Runner's Knee: Symptoms and Solutions

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If you have knee joint pain, particularly in the knee cap area, when you walk down the stairs, when you are running, or when you are simply walking, it's a very uncomfortable sensation.  If it hurts a lot when you push your kneecap toward the bone behind it, yet it doesn't hurt when you are bicycling, chances are you have a condition called Runner's Knee.

Traditionally, this painful condition has been related to long-distance running.  However, anyone, not just runners, who engages in activities that place undue stress on the front of the knee joint ("patellofemoral") can develop Runner's Knee. The scientific term for it is "chondromalacia patella", or "patellofemoral pain syndrome (PFPS)".

Another way to describe Runner's Knee is as follows: as you run, the knee cap moves up and down, not side to side. If the kneecap moves from side to side, then the back of the kneecap will rub against the front bottom of the femur (the long bone of the upper leg), resulting in pain.  Runner's knee actually involves more than just the kneecap.  The quadriceps tendon, patellar tendon, and the associated soft tissues that are critical to extension of the knee are also involved.

You can keep the knee cap from rubbing painfully against the femur by wearing orthotics. These are special inserts that can be customized by a podiatrist for your shoes to reconstitute the arch and alleviate knee joint pain.  You can also try doing exercises that will strengthen the muscle that pulls your knee cap inward.

Here are other specific recommendations to relieve Runner's Knee:

- First, for immediate relief, apply ice and/or use anti-inflammatory medications to relieve the pain in the front of the knee.

- Second, stop doing any of the activities that may cause knee joint pain, such as running or jumping.

- Third, try not to run down steep steps or stairs, steep roads, hills, etc., that will increase pressure on the kneecap and cause more pain.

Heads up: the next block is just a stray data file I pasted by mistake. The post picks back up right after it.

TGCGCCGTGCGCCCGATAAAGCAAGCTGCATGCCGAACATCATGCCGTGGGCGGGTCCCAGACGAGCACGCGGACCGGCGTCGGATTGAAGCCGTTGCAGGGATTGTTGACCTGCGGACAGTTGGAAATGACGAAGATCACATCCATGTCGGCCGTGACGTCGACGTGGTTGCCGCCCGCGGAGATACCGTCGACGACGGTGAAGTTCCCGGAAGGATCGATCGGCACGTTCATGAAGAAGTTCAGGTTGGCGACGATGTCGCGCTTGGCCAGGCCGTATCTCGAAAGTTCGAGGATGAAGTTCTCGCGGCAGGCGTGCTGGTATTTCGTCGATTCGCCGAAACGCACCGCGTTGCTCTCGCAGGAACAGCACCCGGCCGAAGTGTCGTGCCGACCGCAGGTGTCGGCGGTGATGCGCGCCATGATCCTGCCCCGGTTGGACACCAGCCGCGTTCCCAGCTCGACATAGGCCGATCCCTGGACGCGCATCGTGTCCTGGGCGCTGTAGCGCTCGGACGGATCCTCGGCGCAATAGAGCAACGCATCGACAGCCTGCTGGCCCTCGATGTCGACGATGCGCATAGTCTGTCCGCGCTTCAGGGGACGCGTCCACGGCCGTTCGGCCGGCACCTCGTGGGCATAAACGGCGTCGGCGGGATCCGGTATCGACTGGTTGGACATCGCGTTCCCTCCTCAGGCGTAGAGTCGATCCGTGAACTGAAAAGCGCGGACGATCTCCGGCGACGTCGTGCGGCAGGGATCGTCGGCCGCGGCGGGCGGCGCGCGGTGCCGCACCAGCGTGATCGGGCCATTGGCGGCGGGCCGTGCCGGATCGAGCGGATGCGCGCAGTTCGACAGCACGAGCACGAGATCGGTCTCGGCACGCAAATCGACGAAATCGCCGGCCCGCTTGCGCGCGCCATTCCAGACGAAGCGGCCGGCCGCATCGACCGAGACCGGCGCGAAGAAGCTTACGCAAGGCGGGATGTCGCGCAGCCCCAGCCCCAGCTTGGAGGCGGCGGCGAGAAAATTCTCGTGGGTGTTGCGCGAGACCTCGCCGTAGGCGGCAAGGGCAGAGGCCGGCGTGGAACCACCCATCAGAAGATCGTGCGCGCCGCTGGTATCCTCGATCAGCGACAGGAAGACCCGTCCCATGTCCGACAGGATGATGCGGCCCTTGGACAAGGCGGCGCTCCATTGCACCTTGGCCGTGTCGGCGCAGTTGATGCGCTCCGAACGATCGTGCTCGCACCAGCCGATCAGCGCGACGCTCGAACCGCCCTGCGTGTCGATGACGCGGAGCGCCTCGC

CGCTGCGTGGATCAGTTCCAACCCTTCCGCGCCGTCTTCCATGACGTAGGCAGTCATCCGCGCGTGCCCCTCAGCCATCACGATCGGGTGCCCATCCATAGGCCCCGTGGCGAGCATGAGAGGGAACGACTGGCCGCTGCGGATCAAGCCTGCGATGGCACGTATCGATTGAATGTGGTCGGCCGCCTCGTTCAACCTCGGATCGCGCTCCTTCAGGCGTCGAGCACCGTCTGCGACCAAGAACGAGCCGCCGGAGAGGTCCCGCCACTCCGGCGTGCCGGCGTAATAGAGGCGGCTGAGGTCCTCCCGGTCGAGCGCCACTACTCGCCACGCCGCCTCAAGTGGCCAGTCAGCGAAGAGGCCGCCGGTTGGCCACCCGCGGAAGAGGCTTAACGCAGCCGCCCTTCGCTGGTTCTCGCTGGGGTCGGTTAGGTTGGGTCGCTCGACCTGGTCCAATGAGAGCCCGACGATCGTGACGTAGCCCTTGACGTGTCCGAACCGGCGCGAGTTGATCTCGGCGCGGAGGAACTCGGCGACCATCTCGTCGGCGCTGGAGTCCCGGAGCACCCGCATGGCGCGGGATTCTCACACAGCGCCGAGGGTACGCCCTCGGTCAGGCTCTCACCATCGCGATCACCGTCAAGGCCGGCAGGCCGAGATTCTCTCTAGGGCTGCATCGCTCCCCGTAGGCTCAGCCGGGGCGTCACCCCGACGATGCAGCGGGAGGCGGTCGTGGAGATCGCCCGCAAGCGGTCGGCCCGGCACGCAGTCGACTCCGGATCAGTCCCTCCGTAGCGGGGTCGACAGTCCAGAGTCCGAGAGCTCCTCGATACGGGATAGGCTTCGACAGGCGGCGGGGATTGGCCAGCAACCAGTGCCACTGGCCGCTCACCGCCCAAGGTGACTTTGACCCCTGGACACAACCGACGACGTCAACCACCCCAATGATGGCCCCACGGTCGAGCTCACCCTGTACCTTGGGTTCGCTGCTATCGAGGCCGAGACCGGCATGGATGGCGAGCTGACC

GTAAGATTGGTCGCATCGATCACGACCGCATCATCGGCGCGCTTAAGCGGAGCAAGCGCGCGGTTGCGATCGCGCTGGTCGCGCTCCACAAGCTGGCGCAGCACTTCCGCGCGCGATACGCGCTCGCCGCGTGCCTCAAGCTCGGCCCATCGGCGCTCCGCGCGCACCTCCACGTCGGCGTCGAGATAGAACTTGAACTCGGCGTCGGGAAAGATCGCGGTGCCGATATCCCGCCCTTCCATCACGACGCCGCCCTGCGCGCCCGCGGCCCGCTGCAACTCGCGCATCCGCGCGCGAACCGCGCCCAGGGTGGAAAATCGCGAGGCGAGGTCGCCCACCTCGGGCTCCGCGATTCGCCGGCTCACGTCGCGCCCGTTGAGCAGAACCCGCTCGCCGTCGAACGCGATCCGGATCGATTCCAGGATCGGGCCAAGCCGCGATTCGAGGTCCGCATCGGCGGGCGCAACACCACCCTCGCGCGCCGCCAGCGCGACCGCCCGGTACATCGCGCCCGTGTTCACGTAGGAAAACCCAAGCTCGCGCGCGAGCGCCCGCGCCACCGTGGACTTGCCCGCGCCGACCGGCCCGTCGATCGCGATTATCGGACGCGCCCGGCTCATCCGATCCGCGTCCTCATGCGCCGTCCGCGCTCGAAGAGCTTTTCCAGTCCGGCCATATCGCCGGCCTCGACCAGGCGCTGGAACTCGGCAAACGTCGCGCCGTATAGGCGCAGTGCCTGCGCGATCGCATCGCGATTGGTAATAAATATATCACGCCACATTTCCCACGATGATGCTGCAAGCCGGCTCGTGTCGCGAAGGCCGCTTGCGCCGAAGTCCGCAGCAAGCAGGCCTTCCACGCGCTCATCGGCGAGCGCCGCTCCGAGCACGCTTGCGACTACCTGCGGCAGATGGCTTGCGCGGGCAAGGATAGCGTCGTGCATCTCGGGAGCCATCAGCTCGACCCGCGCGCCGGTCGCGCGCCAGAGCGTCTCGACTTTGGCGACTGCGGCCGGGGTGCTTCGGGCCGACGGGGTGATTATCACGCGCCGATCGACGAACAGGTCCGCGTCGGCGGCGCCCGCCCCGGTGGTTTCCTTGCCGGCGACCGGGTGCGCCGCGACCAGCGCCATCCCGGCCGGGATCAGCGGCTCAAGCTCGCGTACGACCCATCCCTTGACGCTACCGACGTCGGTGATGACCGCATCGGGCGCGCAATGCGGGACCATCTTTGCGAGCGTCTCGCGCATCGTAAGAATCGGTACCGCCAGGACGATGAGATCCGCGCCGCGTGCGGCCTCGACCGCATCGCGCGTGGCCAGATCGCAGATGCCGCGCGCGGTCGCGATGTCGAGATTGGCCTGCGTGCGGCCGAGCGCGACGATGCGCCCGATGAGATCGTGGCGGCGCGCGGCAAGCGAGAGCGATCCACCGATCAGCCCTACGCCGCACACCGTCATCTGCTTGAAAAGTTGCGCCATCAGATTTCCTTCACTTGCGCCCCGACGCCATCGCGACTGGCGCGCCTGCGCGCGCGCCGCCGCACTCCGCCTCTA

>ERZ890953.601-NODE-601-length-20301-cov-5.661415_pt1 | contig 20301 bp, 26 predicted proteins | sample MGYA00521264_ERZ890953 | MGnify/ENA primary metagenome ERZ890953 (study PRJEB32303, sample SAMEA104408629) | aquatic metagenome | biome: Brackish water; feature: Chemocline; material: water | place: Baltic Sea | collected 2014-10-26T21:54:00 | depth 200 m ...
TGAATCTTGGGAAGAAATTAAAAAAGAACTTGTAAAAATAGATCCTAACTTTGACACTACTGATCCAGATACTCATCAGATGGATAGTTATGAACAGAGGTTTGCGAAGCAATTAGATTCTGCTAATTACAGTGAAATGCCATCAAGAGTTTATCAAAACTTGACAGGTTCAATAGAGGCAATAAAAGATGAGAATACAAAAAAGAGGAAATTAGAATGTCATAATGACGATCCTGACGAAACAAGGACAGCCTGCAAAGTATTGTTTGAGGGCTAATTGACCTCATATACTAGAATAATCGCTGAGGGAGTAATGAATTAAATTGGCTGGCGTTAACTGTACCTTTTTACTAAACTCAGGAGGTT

- Fourth, try taping the kneecap or use a stabilizing knee brace (a wide variety of knee braces is found on my website). Knee braces are extremely useful in setting proper stability of the kneecap.

Once the knee is pain-free, physical therapy which works to rehabilitate the knee and strengthen the quadriceps and vastus medialis muscle may be useful. But if you decide to go for physical therapy, make sure you avoid exercises that are done with your knee bent. These exercises will increase the pressure beneath the kneecap and cause more harm than good.

If the above recommendations are followed and the knee joint pain around the kneecap persists, then surgery might be in order.  Arthroscopic ("minimally invasive" camera-based) surgery is one option.  It can manage the softening or damage of the articular cartilage of the kneecap and thigh bone. Sometimes, if there is accompanying instability of the knee cap, Osteotomy, or re-alignment of the leg or soft tissue reconstructive procedures may be required to relieve abnormally high pressures between the kneecap and femur.

As always, don't panic and try the least invasive recommendations first. If, after a prolonged period of time, the knee joint pain persists and Runner's Knee stubbornly remains, then don't hesitate to seek professional advice.  Much more information concerning knee issues is available on our website, for your information and reference.

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Adam Gleason has 1 articles online

Learn the causes of knee joint pain and find tips on how to overcome the challenges associated with pain in knee joint - at

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Runner's Knee: Symptoms and Solutions

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This article was published on 2011/05/19